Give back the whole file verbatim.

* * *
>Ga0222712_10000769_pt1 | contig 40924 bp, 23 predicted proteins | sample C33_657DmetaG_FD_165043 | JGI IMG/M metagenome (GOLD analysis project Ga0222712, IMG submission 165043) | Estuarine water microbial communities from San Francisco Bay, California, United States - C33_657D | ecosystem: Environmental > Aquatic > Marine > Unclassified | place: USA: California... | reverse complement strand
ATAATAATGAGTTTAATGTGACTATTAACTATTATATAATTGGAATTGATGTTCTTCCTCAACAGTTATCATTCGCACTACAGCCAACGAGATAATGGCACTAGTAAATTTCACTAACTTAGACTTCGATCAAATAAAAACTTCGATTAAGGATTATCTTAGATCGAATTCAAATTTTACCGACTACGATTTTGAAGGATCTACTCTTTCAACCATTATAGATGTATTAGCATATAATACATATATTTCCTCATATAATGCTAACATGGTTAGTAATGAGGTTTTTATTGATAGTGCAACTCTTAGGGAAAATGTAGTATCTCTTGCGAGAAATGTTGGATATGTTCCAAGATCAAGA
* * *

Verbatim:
>Ga0222712_10000769_pt1 | contig 40924 bp, 23 predicted proteins | sample C33_657DmetaG_FD_165043 | JGI IMG/M metagenome (GOLD analysis project Ga0222712, IMG submission 165043) | Estuarine water microbial communities from San Francisco Bay, California, United States - C33_657D | ecosystem: Environmental > Aquatic > Marine > Unclassified | place: USA: California... | reverse complement strand
ATAATAATGAGTTTAATGTGACTATTAACTATTATATAATTGGAATTGATGTTCTTCCTCAACAGTTATCATTCGCACTACAGCCAACGAGATAATGGCACTAGTAAATTTCACTAACTTAGACTTCGATCAAATAAAAACTTCGATTAAGGATTATCTTAGATCGAATTCAAATTTTACCGACTACGATTTTGAAGGATCTACTCTTTCAACCATTATAGATGTATTAGCATATAATACATATATTTCCTCATATAATGCTAACATGGTTAGTAATGAGGTTTTTATTGATAGTGCAACTCTTAGGGAAAATGTAGTATCTCTTGCGAGAAATGTTGGATATGTTCCAAGATCAAGA